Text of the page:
Although this fact is sometimes forgotten, it was Christianity, along with the Shi’a, that developed the most distinctive theology of martyrdom. “(We are) always bearing about in the body the dying of the Lord Jesus, that the life also of Jesus might be made manifest in our body,” says Paul. “For we which live are always delivered unto death for Jesus’s sake, that the life also of Jesus might be made manifest in our mortal flesh.” (Corinthians II, chapter 4, verses 10-12).

The early Christians took these words literally: there are countless legends which tell of confrontations between representatives of the Roman Empire and fearless believers who laughingly bore repeated agonies of torture. During the Middle Ages, the penitents’ rituals in southern and western Europe became mass phenomena, and until the modern period flagellation was a widespread practice of Catholic piety, generally accompanied by the recitation of Psalms.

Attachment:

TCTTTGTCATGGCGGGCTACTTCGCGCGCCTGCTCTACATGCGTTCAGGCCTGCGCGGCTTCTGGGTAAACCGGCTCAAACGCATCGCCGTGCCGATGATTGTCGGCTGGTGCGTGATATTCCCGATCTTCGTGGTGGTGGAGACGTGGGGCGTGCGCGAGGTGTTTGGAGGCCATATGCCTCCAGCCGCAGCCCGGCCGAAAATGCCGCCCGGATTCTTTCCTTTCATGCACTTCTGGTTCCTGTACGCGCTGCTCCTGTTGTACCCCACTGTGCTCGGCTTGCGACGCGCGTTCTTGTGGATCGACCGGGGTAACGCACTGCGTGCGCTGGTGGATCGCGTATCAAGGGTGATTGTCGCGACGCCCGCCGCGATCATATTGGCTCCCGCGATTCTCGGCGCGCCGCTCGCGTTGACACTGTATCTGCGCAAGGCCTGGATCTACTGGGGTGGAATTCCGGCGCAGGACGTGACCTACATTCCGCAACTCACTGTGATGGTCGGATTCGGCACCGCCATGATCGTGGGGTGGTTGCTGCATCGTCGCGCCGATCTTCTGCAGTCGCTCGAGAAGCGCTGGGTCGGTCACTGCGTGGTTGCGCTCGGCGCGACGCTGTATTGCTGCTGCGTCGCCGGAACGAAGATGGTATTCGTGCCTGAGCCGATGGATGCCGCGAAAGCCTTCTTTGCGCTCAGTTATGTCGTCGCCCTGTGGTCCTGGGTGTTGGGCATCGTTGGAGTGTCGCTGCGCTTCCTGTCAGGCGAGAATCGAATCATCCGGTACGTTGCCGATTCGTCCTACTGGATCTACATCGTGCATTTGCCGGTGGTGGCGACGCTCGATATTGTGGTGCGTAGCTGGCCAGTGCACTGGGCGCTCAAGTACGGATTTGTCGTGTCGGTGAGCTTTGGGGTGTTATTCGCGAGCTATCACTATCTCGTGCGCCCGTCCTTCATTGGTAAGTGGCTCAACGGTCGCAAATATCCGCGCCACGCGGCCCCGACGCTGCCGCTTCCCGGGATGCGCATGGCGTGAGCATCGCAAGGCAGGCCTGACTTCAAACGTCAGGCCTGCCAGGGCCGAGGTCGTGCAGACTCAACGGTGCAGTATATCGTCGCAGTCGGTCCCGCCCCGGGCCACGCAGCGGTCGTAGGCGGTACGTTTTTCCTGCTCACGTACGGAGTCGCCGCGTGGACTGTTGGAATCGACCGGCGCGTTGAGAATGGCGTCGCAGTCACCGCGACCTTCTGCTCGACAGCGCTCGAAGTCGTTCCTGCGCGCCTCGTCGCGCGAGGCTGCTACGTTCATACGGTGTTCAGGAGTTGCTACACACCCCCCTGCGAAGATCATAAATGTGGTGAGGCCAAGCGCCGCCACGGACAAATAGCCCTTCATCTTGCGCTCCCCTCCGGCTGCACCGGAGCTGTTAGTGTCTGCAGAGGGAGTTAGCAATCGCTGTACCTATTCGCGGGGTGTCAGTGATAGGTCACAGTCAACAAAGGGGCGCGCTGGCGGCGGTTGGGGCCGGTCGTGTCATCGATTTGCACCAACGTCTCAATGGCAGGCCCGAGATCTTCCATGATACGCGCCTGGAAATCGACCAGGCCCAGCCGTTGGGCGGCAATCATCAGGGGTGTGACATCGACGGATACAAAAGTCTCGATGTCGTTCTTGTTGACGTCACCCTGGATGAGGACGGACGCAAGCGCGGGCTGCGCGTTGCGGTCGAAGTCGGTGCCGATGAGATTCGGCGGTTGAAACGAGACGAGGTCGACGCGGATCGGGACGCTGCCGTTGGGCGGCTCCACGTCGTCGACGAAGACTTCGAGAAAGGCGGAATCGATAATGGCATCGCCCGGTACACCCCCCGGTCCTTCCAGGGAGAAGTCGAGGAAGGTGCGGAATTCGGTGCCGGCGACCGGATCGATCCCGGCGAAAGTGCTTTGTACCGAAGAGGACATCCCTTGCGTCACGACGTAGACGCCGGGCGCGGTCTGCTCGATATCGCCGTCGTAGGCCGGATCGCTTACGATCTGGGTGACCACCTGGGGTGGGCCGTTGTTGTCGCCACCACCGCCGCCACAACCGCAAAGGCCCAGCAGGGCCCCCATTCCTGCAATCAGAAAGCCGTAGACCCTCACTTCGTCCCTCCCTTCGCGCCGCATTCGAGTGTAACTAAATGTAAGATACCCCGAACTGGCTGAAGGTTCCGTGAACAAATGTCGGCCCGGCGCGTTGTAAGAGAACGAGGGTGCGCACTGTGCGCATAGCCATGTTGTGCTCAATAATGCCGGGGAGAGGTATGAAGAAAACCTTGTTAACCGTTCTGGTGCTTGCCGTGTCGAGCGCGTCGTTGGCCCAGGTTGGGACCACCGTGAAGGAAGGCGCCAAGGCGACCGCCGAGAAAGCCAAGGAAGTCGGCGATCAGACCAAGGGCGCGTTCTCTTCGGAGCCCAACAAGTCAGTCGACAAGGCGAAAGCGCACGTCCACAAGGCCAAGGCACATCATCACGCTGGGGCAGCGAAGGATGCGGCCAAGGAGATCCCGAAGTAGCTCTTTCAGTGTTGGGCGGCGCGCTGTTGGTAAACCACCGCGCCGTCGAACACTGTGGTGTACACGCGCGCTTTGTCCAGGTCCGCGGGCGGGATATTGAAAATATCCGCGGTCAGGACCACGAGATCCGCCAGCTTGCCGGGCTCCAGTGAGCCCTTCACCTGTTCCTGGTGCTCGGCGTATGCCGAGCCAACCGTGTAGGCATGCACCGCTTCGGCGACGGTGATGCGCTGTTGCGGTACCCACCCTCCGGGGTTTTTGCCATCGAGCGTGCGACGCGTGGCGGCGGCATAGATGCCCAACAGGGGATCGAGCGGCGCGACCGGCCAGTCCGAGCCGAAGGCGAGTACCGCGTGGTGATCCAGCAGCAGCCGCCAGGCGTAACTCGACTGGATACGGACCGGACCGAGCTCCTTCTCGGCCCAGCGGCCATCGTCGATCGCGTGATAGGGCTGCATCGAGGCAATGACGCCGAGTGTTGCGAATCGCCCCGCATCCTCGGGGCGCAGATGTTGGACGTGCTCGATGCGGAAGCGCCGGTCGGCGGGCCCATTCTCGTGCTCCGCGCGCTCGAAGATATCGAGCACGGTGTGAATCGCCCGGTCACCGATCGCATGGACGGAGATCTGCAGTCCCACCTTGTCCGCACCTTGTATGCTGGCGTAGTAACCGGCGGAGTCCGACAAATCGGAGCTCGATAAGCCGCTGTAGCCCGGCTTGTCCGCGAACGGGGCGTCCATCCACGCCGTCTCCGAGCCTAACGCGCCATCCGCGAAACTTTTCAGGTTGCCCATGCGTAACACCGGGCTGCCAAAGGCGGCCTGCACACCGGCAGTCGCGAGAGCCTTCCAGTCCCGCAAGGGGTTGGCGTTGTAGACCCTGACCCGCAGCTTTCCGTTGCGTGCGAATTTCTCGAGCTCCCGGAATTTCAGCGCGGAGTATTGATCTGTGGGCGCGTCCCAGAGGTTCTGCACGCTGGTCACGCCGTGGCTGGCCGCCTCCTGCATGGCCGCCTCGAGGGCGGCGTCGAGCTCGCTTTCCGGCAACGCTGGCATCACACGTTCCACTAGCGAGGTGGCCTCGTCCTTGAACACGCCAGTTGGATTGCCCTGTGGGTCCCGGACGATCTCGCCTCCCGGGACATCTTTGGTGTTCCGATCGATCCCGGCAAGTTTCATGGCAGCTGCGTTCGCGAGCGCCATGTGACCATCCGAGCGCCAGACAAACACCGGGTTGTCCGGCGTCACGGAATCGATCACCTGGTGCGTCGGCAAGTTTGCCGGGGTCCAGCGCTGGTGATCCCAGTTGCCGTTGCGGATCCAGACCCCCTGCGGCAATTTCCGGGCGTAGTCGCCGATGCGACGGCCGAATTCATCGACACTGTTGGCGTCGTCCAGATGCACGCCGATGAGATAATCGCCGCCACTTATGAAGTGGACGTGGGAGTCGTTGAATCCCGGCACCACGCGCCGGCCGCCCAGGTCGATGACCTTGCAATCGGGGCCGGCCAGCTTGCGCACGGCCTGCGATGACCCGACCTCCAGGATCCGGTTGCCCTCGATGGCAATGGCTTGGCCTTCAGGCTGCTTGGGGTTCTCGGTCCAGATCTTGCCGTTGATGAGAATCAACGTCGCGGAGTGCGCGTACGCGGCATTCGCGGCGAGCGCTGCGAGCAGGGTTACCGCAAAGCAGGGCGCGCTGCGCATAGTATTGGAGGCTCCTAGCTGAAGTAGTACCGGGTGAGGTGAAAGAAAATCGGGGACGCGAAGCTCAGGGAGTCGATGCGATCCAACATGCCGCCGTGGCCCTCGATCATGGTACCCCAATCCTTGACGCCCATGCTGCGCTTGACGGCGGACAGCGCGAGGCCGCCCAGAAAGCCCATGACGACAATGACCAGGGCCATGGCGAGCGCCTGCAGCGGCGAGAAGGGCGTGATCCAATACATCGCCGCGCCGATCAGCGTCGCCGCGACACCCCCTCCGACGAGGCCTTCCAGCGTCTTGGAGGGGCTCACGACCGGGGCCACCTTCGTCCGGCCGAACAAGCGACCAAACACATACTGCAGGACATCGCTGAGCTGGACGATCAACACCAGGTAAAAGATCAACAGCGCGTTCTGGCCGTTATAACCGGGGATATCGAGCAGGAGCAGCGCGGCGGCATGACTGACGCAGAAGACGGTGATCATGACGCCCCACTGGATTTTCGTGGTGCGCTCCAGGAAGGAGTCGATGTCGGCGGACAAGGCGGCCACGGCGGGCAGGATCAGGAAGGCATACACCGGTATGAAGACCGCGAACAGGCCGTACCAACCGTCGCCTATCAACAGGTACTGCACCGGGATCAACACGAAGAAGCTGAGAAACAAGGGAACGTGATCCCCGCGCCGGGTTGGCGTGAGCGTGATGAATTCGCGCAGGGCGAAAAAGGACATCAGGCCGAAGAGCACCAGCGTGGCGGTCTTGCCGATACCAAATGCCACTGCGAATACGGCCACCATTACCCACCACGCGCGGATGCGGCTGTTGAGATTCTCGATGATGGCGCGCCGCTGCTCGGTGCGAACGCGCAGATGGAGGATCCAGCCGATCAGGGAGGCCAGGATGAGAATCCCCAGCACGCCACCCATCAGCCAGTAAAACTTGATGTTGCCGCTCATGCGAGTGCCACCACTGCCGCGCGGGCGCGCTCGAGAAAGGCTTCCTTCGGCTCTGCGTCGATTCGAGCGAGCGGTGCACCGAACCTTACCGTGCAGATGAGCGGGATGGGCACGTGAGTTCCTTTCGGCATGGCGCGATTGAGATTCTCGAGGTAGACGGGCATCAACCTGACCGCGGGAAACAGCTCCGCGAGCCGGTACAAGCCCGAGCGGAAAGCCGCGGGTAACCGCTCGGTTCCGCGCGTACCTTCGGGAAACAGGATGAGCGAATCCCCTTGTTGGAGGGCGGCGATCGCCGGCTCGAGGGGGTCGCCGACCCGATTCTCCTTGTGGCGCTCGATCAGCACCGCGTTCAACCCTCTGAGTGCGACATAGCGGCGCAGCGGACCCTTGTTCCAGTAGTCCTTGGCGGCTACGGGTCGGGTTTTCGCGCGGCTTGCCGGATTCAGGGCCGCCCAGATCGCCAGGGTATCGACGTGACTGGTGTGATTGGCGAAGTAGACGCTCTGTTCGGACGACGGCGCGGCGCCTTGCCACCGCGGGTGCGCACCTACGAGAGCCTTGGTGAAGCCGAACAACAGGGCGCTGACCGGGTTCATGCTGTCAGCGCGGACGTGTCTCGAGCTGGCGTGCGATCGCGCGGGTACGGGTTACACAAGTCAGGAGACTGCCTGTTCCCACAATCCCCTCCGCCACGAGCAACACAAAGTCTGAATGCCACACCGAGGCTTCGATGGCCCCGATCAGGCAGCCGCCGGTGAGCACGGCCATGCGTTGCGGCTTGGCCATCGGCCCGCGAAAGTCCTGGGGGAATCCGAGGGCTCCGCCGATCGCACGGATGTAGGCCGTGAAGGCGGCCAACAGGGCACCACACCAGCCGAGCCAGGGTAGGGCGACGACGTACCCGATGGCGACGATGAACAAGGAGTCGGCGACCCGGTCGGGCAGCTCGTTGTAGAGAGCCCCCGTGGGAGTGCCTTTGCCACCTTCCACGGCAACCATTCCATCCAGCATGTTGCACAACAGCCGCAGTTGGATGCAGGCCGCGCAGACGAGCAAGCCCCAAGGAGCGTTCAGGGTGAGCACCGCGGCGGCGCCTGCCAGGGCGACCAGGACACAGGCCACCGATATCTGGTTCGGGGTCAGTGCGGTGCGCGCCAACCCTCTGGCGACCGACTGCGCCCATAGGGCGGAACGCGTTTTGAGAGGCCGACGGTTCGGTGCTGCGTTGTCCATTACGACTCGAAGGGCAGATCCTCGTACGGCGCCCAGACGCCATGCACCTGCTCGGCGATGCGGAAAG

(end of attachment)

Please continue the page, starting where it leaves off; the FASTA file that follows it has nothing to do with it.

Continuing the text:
“I bring myself before the Court, I pronounce my own punishment, I myself requite my crimes.” Thus, in the eleventh century, St Peter Damian formulated the creed of the active penitents. By contrast with Christianity, the Shi’ites’ notion of inherited guilt has its roots on Earth – not in the heavenly origins of humanity. Guilt is not an essential part of humanity’s earthly existence, but belongs rather to the history of Islam. It comes not at the beginning of the Revelation, but appears long after its end. But just as Christian flagellation promotes the experience of suffering, the imitation of Christ, while also serving as penance for one’s own sinfulness, so Shi’ite ritual is not only the re-enactment of the initial suffering but also the collective penance of a community whose origins were marked by a failure in duty. And even if mainstream Shi’ite theology has not derived any model for worldly action from the concept of original sin, Shi’a ritual has repeatedly inspired its followers to compensate for their failure not only symbolically, but also through concrete political activity.